How much time do you think someone will spend looking at your social profiles or website before they determine whether or not they want to connect with you?
I realized several things about biographies and introductions this weekend as I was preparing for my presentations at the MPISCC Weekend Education Summit. If you do any speaking, you have a standard bio that you send to the meeting planner that outlines your laundry list of qualifications for being in front of that audience. That is what they want to hear, right? Not really. Wouldn’t they rather hear your story? That is what I tried to do with the beginning section of my presentation. I thought about what circumstances had brought me to that moment in time and how they related to what I was presenting.
Simon Sinek says, start with why. Since this presentation was being given to my peers, I started my story at the point where I started my career in the meetings and events industry and I talked about the time early on in my career when I had a good opportunity to make a major change, but I decided to stay. I decided this was the reason I am so passionately committed to my industry and the relationships I have created with professional connections. Next, I talked about why I was initially drawn to social networking and which circle of people in my life were the first to invite me to use Facebook. I finished with a comparison between myself and other people who do similar work. Again, trying to make my differentiating qualities part of my story.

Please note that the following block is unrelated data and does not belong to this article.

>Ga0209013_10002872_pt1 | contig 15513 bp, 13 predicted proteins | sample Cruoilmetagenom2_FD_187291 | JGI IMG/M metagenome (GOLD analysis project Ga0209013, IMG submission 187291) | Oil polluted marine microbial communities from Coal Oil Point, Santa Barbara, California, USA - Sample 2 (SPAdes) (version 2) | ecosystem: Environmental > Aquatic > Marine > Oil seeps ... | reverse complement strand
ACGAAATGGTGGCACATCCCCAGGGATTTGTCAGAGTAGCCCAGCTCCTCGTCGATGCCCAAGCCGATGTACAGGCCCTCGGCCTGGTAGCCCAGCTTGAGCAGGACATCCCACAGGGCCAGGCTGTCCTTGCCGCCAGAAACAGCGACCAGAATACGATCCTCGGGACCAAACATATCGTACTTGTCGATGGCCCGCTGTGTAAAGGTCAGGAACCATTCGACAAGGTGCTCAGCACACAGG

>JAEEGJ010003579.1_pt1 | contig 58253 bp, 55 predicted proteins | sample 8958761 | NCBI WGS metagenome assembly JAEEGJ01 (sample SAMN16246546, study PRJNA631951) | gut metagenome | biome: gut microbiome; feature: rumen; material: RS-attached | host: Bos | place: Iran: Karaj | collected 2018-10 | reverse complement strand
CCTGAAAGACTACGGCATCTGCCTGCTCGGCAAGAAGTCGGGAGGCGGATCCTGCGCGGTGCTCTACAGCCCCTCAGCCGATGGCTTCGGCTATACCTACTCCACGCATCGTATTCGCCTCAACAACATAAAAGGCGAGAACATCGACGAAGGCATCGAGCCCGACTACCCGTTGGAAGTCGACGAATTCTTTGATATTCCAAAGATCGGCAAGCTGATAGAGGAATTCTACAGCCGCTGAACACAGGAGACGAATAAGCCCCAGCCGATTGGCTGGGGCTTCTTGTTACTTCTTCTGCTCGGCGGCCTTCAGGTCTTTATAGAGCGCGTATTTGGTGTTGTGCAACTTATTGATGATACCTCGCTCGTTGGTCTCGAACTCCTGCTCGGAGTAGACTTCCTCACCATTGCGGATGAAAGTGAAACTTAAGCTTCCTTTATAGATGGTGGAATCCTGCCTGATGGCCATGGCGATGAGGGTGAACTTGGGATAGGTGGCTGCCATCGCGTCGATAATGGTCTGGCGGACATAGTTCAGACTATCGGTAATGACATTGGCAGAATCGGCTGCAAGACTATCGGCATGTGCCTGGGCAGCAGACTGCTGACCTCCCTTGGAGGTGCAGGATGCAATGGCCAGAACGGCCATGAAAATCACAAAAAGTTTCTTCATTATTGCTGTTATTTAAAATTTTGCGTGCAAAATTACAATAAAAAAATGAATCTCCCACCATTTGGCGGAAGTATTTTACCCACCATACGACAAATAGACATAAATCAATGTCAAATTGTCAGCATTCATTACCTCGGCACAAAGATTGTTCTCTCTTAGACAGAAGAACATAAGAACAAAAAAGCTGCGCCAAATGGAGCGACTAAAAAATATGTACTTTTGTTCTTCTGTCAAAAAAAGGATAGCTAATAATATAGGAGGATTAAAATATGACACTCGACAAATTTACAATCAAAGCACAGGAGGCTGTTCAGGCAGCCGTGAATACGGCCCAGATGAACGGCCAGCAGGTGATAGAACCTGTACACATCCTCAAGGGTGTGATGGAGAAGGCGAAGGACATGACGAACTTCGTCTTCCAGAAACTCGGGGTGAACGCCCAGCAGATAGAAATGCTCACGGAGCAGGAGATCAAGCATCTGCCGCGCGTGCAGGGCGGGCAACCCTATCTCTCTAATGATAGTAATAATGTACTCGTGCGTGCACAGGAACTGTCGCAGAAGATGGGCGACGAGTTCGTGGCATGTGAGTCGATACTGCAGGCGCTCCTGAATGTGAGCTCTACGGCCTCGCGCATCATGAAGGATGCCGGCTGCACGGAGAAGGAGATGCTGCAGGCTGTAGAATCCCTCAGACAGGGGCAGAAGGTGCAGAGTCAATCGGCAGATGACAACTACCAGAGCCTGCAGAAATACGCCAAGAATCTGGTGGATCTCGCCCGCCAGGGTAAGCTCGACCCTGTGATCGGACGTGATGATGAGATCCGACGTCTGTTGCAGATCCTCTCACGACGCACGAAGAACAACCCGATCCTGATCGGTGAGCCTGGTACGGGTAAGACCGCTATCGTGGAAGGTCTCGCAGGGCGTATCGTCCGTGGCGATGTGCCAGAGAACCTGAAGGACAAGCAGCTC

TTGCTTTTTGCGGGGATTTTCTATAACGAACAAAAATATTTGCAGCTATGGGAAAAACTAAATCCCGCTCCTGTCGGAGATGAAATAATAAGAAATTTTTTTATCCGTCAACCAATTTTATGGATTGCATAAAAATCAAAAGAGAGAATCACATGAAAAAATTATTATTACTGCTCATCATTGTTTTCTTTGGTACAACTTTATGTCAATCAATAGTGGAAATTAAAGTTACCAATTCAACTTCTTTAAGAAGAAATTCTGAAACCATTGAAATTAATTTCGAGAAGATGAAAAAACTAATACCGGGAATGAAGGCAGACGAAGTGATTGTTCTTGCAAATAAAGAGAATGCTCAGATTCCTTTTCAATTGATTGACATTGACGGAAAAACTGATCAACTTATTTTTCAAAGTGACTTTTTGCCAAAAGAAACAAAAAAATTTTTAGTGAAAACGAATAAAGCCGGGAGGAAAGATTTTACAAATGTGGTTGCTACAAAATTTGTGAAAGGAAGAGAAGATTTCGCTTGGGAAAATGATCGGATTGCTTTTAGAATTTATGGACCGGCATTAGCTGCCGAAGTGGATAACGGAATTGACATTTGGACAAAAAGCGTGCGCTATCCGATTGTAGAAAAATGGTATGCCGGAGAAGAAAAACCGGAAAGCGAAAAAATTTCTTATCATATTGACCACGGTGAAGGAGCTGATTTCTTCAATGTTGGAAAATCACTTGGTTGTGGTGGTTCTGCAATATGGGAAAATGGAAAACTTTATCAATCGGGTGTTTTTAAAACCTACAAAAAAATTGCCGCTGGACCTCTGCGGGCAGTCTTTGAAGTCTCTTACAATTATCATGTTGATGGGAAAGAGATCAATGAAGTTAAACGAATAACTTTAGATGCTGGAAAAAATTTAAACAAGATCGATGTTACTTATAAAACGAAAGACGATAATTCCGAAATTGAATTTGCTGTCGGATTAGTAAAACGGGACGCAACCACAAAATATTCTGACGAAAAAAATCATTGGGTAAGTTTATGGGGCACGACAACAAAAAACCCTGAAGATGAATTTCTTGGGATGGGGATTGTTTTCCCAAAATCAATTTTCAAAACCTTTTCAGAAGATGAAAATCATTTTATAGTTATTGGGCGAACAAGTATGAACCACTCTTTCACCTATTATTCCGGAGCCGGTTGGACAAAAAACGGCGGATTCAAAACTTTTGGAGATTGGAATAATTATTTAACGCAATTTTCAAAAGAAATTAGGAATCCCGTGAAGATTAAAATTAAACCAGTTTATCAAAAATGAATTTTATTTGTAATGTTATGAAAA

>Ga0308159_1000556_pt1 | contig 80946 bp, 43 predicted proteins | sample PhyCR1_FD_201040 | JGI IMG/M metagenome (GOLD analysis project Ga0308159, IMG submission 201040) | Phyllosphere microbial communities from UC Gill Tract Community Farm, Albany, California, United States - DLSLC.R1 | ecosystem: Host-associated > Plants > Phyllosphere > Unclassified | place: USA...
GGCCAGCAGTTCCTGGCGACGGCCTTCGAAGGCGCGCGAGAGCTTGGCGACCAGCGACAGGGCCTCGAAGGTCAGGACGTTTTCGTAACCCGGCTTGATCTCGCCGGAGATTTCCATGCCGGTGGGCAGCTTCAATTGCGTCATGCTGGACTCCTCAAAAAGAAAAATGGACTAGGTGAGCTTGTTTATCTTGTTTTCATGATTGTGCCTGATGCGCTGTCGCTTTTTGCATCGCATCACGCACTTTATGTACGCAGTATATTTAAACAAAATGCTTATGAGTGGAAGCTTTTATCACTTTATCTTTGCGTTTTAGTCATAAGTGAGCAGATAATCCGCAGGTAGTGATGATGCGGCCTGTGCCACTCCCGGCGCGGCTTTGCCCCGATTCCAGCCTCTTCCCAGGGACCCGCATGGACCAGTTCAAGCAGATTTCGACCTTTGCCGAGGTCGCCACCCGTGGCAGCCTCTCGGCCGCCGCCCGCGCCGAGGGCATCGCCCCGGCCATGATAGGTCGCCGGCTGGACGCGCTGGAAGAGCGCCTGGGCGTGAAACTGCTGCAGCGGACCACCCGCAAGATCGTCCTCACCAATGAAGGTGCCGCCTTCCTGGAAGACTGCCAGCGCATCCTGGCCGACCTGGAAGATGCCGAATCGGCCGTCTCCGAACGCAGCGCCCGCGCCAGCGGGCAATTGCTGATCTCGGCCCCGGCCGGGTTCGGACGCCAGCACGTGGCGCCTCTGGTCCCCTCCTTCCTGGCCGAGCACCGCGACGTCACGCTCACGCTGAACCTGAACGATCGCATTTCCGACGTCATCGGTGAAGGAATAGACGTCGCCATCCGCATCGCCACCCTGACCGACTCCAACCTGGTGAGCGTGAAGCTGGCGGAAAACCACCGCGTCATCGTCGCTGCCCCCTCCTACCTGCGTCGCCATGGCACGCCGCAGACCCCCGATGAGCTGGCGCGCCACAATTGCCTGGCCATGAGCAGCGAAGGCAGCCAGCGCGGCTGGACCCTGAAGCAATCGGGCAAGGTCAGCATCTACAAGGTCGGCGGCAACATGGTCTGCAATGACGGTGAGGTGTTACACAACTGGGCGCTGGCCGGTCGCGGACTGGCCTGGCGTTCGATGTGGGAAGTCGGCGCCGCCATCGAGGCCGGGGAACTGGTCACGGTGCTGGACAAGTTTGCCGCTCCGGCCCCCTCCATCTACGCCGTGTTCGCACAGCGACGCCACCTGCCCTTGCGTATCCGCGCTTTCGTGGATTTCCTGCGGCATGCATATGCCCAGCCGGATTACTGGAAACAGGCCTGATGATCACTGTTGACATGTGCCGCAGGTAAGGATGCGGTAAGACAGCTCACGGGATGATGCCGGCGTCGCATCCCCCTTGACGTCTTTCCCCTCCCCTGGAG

Make it about you in the sense that it is personal, but make it about your audience. What can you say that will establish some common ground and make them want to connect with you? Here’s a link to a post that lists 5 rules of engagement. Who is your target market? Who do they want to do business with? Does your story make them feel that you genuinely care about people or that you are just looking for prospects?
How often do you update your Summary on LinkedIn? Do you realize how many places on the internet you should have a good bio? You want to make sure your story is current and compelling, but it can be hard to remember all of the places where you need to update it. The About You section of your Facebook profile should be updated with your story and make it public so that when someone searches for you online, it makes them want to connect. Your Google+ profile is similar to your Facebook profile. Go to your About section, update your Introduction and make it public. Your Twitter bio only allows 160 characters so you have to get really creative with telling a compelling story there! Trust me; you need a good bio on Twitter and a picture of you with clothes on. Otherwise, people will think you are a spammer. Your website, your blog and any other profiles you have online should be looked at every six months to make sure your bio or introduction is current and compelling.